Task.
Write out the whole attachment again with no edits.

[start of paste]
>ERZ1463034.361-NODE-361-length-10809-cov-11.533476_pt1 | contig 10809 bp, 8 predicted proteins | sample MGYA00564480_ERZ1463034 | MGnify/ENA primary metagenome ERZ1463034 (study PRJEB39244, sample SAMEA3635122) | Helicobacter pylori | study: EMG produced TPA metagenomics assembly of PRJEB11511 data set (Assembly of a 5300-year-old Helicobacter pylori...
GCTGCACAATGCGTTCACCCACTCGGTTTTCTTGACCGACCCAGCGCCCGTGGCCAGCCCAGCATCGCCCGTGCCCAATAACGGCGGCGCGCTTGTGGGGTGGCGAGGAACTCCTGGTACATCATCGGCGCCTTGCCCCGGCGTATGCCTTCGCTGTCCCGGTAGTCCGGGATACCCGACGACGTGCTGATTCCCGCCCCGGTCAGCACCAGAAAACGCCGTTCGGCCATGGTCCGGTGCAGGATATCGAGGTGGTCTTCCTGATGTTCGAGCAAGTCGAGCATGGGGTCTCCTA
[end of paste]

>ERZ1463034.361-NODE-361-length-10809-cov-11.533476_pt1 | contig 10809 bp, 8 predicted proteins | sample MGYA00564480_ERZ1463034 | MGnify/ENA primary metagenome ERZ1463034 (study PRJEB39244, sample SAMEA3635122) | Helicobacter pylori | study: EMG produced TPA metagenomics assembly of PRJEB11511 data set (Assembly of a 5300-year-old Helicobacter pylori...
GCTGCACAATGCGTTCACCCACTCGGTTTTCTTGACCGACCCAGCGCCCGTGGCCAGCCCAGCATCGCCCGTGCCCAATAACGGCGGCGCGCTTGTGGGGTGGCGAGGAACTCCTGGTACATCATCGGCGCCTTGCCCCGGCGTATGCCTTCGCTGTCCCGGTAGTCCGGGATACCCGACGACGTGCTGATTCCCGCCCCGGTCAGCACCAGAAAACGCCGTTCGGCCATGGTCCGGTGCAGGATATCGAGGTGGTCTTCCTGATGTTCGAGCAAGTCGAGCATGGGGTCTCCTA